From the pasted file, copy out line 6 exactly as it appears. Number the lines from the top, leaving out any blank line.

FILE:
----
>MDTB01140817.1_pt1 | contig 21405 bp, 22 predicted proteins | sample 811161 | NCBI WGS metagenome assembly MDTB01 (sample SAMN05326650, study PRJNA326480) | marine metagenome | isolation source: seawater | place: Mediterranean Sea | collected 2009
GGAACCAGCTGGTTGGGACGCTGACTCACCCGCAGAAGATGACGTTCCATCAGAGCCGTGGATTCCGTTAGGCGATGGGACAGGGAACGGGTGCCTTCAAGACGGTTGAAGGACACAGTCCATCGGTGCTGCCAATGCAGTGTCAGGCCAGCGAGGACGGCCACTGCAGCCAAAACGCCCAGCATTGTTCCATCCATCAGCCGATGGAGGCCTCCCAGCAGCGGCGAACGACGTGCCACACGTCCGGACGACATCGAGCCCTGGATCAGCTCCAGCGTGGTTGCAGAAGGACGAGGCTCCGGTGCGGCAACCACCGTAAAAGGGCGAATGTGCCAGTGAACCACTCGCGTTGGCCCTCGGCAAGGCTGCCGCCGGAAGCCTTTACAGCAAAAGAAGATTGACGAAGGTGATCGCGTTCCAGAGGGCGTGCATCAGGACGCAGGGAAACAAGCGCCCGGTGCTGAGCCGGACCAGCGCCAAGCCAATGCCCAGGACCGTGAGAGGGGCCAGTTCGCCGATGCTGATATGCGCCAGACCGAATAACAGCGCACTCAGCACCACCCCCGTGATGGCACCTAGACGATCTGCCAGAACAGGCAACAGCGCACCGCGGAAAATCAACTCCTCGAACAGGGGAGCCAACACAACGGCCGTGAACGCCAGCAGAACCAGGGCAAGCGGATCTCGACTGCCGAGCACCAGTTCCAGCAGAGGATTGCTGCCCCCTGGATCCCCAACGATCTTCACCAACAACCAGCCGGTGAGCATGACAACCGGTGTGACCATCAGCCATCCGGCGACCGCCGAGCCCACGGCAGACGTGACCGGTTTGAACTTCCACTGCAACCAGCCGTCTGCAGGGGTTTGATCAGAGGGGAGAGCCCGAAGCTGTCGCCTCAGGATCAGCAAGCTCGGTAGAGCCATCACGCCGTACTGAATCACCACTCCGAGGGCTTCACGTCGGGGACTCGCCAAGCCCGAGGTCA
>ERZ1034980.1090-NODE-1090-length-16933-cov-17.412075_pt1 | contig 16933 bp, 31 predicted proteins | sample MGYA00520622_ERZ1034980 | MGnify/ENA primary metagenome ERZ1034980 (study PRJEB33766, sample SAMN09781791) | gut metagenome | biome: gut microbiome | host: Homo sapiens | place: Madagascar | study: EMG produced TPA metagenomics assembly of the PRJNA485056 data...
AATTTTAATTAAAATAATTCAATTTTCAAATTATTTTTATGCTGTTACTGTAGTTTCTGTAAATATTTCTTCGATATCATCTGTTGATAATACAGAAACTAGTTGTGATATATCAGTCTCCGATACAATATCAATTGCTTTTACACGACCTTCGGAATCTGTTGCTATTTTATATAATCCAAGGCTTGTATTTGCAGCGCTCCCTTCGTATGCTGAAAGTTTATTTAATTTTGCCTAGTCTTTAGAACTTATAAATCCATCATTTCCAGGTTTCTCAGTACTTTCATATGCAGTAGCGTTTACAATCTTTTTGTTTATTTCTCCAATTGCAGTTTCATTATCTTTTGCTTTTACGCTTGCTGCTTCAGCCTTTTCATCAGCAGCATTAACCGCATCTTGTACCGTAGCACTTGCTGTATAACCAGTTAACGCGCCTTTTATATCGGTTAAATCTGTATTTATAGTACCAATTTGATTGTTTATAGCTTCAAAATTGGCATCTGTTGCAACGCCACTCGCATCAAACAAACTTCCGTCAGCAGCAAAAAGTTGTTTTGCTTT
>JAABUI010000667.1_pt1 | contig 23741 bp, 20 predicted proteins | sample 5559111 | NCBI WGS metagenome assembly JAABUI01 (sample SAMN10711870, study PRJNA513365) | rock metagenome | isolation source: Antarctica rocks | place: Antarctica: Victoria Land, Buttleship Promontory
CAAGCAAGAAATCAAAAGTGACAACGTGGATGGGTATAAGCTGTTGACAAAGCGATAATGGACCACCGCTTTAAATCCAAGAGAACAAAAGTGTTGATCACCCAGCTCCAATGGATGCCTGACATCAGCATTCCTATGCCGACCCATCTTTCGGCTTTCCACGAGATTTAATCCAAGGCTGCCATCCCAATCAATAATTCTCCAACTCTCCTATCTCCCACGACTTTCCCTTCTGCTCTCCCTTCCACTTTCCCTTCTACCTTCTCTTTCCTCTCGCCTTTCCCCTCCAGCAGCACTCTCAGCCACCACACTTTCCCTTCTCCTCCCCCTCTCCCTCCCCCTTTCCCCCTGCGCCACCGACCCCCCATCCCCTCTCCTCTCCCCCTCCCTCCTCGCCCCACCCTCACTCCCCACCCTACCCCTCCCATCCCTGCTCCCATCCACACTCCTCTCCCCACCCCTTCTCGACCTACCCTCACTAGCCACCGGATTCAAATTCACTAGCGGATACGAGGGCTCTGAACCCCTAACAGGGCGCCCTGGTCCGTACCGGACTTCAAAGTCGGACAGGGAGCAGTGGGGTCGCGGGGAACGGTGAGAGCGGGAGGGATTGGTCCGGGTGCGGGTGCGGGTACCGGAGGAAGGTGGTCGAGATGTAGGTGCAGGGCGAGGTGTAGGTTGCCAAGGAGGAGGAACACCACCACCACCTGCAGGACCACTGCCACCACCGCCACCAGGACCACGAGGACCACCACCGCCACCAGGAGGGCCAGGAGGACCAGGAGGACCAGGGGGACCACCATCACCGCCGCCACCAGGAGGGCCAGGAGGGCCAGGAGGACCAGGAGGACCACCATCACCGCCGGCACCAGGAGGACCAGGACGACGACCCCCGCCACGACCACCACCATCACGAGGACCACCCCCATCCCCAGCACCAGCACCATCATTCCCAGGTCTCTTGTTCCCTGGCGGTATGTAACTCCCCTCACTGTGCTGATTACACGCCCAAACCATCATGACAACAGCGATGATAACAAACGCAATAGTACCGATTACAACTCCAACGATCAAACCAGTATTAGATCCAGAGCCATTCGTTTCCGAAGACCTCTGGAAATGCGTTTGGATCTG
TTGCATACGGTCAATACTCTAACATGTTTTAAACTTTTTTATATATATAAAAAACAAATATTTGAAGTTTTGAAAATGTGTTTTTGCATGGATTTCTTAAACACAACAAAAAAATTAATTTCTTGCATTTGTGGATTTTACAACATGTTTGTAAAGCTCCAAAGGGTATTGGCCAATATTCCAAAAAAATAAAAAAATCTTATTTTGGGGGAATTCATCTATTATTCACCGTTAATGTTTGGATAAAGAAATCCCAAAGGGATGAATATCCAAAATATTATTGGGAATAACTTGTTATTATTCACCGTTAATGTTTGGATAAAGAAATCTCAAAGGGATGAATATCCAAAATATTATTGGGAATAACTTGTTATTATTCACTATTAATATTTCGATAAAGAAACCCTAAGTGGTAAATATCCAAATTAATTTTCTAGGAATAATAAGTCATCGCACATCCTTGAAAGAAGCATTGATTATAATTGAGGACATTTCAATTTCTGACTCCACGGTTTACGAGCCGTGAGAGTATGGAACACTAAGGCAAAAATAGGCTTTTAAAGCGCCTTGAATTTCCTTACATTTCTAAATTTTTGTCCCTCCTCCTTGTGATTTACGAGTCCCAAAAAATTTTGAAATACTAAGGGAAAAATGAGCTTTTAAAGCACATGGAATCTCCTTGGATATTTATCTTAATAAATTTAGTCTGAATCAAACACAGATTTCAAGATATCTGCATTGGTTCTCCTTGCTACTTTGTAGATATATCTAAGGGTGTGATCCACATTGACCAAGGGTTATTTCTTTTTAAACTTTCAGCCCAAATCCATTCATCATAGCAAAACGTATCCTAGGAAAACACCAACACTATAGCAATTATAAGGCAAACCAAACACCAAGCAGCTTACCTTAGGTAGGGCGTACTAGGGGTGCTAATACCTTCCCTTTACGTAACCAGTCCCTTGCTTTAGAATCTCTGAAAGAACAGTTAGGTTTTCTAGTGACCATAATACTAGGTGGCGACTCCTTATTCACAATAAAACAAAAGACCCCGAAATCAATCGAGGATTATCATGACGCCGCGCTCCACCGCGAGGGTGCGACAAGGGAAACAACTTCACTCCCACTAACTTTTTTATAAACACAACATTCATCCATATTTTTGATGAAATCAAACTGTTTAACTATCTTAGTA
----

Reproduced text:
CAAGCAAGAAATCAAAAGTGACAACGTGGATGGGTATAAGCTGTTGACAAAGCGATAATGGACCACCGCTTTAAATCCAAGAGAACAAAAGTGTTGATCACCCAGCTCCAATGGATGCCTGACATCAGCATTCCTATGCCGACCCATCTTTCGGCTTTCCACGAGATTTAATCCAAGGCTGCCATCCCAATCAATAATTCTCCAACTCTCCTATCTCCCACGACTTTCCCTTCTGCTCTCCCTTCCACTTTCCCTTCTACCTTCTCTTTCCTCTCGCCTTTCCCCTCCAGCAGCACTCTCAGCCACCACACTTTCCCTTCTCCTCCCCCTCTCCCTCCCCCTTTCCCCCTGCGCCACCGACCCCCCATCCCCTCTCCTCTCCCCCTCCCTCCTCGCCCCACCCTCACTCCCCACCCTACCCCTCCCATCCCTGCTCCCATCCACACTCCTCTCCCCACCCCTTCTCGACCTACCCTCACTAGCCACCGGATTCAAATTCACTAGCGGATACGAGGGCTCTGAACCCCTAACAGGGCGCCCTGGTCCGTACCGGACTTCAAAGTCGGACAGGGAGCAGTGGGGTCGCGGGGAACGGTGAGAGCGGGAGGGATTGGTCCGGGTGCGGGTGCGGGTACCGGAGGAAGGTGGTCGAGATGTAGGTGCAGGGCGAGGTGTAGGTTGCCAAGGAGGAGGAACACCACCACCACCTGCAGGACCACTGCCACCACCGCCACCAGGACCACGAGGACCACCACCGCCACCAGGAGGGCCAGGAGGACCAGGAGGACCAGGGGGACCACCATCACCGCCGCCACCAGGAGGGCCAGGAGGGCCAGGAGGACCAGGAGGACCACCATCACCGCCGGCACCAGGAGGACCAGGACGACGACCCCCGCCACGACCACCACCATCACGAGGACCACCCCCATCCCCAGCACCAGCACCATCATTCCCAGGTCTCTTGTTCCCTGGCGGTATGTAACTCCCCTCACTGTGCTGATTACACGCCCAAACCATCATGACAACAGCGATGATAACAAACGCAATAGTACCGATTACAACTCCAACGATCAAACCAGTATTAGATCCAGAGCCATTCGTTTCCGAAGACCTCTGGAAATGCGTTTGGATCTG